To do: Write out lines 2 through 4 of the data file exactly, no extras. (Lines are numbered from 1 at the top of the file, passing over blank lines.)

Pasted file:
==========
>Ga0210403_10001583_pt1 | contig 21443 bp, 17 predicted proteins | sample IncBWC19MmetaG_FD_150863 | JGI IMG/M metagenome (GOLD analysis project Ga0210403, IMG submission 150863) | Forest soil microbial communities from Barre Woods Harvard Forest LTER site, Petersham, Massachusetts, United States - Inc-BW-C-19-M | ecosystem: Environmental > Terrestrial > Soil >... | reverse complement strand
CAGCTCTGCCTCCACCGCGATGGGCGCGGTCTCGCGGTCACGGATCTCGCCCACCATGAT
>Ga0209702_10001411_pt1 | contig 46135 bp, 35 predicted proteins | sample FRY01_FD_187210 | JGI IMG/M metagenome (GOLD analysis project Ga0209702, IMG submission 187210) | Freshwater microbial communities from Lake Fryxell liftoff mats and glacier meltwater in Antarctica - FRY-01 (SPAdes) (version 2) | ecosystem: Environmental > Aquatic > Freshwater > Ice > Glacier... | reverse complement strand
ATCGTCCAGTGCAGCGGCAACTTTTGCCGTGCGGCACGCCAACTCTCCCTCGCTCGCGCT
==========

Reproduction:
CAGCTCTGCCTCCACCGCGATGGGCGCGGTCTCGCGGTCACGGATCTCGCCCACCATGAT
>Ga0209702_10001411_pt1 | contig 46135 bp, 35 predicted proteins | sample FRY01_FD_187210 | JGI IMG/M metagenome (GOLD analysis project Ga0209702, IMG submission 187210) | Freshwater microbial communities from Lake Fryxell liftoff mats and glacier meltwater in Antarctica - FRY-01 (SPAdes) (version 2) | ecosystem: Environmental > Aquatic > Freshwater > Ice > Glacier... | reverse complement strand
ATCGTCCAGTGCAGCGGCAACTTTTGCCGTGCGGCACGCCAACTCTCCCTCGCTCGCGCT